The joint effort from the professional accounting bodies, and tax and bookkeeping associations comes after Service NSW informed businesses on Friday afternoon that they would be required to reaffirm their decline in turnover every two weeks, starting from September 10, to remain eligible for JobSaver payments.
The requirement change was made without consultation, resulting in backlash from the accounting profession and broader business community and sparking intense discussions with the NSW government.
By 9:30pm on Friday, Service NSW agreed to provide a grace period for the first fortnight to reaffirm eligibility.
Gavan Ord, senior manager business and investment policy at CPA Australia, said the grace period meant accountants and bookkeepers would not be required to retest their clients’ eligibility this fortnight, with payments continuing to flow from Monday.
“We were completely blindsided by the whole thing,” Mr Ord told Accountants Daily. “This is an example of why governments need to consult even on what they consider to be the smallest and most irrelevant thing.
“My understanding is that they thought this might just be a simple box ticking exercise, however, it is not.
“They have to take into account the workload of accountants and bookkeepers because it is accountants and bookkeepers who will do this work. How will they meet their BAS and tax requirements when all their time is going to be spent on doing recalculation for the decline in turnover?”
The NSW policy change comes as the federal government faces scrutiny over its $90 billion JobKeeper program and how some businesses were able to continue receiving the wage subsidy despite improving their bottom lines. The JobKeeper rules were eventually tweaked to reflect an actual decline in turnover and were retested on a quarterly basis.
Robyn Jacobson, senior advocate at The Tax Institute, said she understood the desire to avoid another JobKeeper scenario, but urged the government to consult with the profession before implementing changes.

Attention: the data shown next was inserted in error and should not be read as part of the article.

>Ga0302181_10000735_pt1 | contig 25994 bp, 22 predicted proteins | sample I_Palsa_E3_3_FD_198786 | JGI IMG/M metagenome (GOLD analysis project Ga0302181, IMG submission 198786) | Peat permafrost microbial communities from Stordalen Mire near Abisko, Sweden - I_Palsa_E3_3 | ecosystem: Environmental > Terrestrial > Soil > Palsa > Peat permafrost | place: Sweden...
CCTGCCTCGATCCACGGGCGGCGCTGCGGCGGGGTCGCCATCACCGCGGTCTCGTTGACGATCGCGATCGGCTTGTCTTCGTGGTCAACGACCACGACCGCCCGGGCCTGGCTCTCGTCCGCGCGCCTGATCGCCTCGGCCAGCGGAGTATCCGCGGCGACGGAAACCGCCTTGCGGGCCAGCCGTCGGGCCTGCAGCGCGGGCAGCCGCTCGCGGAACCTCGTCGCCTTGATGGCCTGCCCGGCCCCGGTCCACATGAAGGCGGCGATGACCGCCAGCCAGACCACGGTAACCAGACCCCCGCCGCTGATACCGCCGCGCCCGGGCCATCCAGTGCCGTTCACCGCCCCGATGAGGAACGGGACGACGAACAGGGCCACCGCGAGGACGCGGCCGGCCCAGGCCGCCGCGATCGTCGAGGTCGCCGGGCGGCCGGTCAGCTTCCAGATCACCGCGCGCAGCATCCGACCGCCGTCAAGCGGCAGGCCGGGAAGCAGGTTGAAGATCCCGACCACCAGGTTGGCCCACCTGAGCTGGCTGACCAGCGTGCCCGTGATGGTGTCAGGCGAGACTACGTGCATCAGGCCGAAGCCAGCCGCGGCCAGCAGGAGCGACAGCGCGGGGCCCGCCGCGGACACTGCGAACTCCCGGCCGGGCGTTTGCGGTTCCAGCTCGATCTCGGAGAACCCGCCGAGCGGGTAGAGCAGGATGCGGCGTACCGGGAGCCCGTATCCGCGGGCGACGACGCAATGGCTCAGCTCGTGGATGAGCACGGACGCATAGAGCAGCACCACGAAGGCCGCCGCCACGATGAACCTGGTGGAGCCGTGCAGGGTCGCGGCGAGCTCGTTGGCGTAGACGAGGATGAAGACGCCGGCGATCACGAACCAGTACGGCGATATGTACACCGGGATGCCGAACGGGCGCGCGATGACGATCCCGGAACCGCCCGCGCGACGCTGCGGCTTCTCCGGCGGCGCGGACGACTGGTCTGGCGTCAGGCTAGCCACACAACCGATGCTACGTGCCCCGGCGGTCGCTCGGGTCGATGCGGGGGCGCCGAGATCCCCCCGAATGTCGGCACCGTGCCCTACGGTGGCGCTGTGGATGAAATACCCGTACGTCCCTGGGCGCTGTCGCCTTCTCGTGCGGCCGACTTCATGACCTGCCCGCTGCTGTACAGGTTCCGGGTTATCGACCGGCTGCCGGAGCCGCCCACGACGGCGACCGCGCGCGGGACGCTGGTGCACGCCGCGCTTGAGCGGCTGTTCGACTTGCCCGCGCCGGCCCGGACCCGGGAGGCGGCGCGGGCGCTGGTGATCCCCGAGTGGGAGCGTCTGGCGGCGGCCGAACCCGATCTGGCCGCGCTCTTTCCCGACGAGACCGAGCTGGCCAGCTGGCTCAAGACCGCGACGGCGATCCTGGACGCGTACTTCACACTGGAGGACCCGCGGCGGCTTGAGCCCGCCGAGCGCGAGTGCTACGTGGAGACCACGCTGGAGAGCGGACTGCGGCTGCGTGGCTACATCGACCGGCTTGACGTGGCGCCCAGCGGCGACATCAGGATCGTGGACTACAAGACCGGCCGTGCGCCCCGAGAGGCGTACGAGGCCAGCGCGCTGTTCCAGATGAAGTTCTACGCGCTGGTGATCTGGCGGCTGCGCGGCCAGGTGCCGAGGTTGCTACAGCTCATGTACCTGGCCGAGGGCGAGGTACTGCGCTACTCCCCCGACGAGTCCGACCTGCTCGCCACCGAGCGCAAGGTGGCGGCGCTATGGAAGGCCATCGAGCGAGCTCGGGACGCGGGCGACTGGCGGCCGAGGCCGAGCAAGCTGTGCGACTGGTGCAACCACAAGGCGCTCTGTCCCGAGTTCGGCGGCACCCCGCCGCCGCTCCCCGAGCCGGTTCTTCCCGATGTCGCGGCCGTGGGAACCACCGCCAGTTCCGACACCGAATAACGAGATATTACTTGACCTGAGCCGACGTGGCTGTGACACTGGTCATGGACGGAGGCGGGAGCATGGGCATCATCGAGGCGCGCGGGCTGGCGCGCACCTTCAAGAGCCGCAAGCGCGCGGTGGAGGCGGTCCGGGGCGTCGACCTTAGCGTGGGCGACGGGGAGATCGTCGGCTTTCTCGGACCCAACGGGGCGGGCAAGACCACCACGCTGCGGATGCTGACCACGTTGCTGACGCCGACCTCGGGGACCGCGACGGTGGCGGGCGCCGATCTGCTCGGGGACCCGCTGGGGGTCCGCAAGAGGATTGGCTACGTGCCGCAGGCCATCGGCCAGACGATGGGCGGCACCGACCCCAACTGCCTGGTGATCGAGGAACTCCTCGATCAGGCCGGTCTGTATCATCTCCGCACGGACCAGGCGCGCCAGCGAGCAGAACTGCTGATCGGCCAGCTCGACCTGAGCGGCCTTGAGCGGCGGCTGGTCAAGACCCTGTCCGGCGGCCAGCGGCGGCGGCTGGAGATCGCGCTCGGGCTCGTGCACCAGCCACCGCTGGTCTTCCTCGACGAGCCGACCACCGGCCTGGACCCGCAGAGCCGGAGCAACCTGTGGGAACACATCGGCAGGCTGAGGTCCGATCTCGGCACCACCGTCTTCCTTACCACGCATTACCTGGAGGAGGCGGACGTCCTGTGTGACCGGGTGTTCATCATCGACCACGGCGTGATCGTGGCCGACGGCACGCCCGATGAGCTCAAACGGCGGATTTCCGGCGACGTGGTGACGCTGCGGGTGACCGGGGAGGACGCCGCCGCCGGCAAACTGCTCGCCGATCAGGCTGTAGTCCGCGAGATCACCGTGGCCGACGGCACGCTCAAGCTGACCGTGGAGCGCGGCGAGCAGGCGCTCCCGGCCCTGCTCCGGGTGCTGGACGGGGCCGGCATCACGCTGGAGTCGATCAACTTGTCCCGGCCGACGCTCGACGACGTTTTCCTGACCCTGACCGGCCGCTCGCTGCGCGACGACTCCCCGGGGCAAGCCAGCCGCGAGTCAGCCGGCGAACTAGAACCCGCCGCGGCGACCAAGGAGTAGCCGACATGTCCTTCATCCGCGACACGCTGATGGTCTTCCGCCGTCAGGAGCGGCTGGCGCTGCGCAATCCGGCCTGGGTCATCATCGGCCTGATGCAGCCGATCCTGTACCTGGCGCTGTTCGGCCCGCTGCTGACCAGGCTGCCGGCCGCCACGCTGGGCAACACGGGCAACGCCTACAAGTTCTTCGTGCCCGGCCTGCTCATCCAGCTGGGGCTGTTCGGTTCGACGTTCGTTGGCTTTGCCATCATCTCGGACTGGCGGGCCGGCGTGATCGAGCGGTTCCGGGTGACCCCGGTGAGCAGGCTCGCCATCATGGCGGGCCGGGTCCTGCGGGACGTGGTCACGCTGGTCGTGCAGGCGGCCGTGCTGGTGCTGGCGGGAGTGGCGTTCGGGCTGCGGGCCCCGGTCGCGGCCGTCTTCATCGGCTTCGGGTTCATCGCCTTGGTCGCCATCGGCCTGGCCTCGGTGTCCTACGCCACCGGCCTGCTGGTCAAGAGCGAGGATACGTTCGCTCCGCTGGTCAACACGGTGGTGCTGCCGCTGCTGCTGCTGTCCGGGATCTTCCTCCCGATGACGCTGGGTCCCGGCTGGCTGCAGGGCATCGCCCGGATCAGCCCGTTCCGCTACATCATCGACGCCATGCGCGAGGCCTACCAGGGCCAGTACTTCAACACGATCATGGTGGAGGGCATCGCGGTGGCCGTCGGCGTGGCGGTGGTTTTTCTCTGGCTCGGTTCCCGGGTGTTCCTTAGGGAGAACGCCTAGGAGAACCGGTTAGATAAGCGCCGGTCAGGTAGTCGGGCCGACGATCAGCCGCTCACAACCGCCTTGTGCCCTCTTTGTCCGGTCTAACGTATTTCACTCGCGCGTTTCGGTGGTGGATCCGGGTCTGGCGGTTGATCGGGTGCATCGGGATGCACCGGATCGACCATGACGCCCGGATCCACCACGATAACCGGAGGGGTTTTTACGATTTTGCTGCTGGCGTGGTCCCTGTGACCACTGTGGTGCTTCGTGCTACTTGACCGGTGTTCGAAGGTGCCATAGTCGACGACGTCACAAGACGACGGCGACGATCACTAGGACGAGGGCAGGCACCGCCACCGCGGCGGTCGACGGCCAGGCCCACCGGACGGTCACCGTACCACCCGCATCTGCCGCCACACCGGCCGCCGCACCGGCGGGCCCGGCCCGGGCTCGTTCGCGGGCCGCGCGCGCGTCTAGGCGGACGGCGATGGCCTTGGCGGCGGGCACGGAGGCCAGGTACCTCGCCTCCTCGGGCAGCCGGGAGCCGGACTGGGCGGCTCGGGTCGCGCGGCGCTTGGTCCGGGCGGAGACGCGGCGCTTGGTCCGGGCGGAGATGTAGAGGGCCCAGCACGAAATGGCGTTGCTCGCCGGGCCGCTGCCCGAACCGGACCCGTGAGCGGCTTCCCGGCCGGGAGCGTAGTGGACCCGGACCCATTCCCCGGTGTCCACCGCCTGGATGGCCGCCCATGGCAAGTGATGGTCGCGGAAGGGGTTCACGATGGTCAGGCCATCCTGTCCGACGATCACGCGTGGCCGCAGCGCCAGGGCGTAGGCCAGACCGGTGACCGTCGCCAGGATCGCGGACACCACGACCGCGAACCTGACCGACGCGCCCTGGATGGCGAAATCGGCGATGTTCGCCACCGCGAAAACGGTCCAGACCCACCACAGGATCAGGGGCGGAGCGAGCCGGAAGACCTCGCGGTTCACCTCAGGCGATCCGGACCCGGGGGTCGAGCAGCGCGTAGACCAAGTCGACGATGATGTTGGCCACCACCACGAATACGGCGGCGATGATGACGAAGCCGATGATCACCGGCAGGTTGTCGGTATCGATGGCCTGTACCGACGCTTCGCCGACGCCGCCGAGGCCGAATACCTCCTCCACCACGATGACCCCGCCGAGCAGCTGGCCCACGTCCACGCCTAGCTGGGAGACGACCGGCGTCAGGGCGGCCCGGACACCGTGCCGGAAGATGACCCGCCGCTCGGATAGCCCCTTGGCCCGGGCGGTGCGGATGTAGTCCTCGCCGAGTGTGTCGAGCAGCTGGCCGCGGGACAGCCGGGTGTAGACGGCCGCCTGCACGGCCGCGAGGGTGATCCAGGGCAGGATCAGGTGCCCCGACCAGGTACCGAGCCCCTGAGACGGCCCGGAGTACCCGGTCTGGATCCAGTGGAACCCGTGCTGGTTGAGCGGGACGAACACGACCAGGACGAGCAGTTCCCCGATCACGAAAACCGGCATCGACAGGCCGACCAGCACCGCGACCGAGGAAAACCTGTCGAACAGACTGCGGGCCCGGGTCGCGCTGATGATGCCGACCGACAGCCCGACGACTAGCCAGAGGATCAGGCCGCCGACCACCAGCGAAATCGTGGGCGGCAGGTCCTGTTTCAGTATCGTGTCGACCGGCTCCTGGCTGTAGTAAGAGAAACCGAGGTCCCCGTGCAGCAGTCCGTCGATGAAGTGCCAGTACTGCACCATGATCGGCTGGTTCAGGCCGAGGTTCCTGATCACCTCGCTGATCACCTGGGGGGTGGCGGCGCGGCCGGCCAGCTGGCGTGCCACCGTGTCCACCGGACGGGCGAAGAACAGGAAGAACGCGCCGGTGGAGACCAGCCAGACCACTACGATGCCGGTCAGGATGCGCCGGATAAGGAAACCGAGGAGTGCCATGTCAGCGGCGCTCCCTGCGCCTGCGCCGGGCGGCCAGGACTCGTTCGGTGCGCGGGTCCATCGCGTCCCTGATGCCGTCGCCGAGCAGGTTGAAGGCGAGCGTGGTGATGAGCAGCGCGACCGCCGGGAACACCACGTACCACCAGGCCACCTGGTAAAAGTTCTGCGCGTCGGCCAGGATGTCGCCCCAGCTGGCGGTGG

“There is a balance between upholding the integrity of the system and what is practically workable for the profession, who are the key intermediaries in the delivery of the financial support,” Ms Jacobson said.
“It was unhelpful that the details of this significant policy change were not communicated to the profession, and were not reflected in the guidelines at the time, before this was advised to businesses.”
What’s next after this fortnight?
The professional accounting bodies are expected to engage closely with the NSW government this week to consider workarounds for this new fortnightly eligibility retest.
Chartered Accountants Australia and New Zealand tax leader Michael Croker said members have been told to wait on further clarification from Service NSW.
Tony Greco, from the Institute of Public Accountants, said he was hoping that the NSW government would take into account the workloads imposed on the profession and was looking forward to working towards a balanced approach.
“We understand the need to reaffirm eligibility but equally the load on overworked accountants to facilitate this must also be part of the factors that need to be considered,” said Mr Greco.
“Fortnightly testing can be a time-consuming exercise depending on the clients’ level of record keeping sophistication.
“To make things worse, accountants find it difficult to charge for this service given the financial pressures their clients are experiencing as a result of health order restrictions placed on their businesses.”
For Sydney accountant Kevin San, the thought of retesting his clients’ eligibility every fortnight is hard to bear after spending weeks helping clients navigate JobSaver’s ever-changing guidelines.
“This is considerably more onerous than the reporting requirement for JobKeeper,” Mr San told Accountants Daily.
“It’s unrealistic for Service NSW to expect that the average small business owner will be able to do this, and it’s equally unrealistic to expect that accountants will be able to drop everything and set aside what might be several days every fortnight to assist clients with this.
“It’s not a matter of having to charge fees which struggling businesses can ill afford, but also the time commitment for accountants who are already overburdened and struggling with a backlog of work because of COVID, and the various grant systems.”
Jotham Lian is the editor of Accountants Daily, the leading source of breaking news, analysis and insight for Australian accounting professionals.
Before joining the team in 2017, Jotham wrote for a range of national mastheads including the Sydney Morning Herald, and Channel NewsAsia.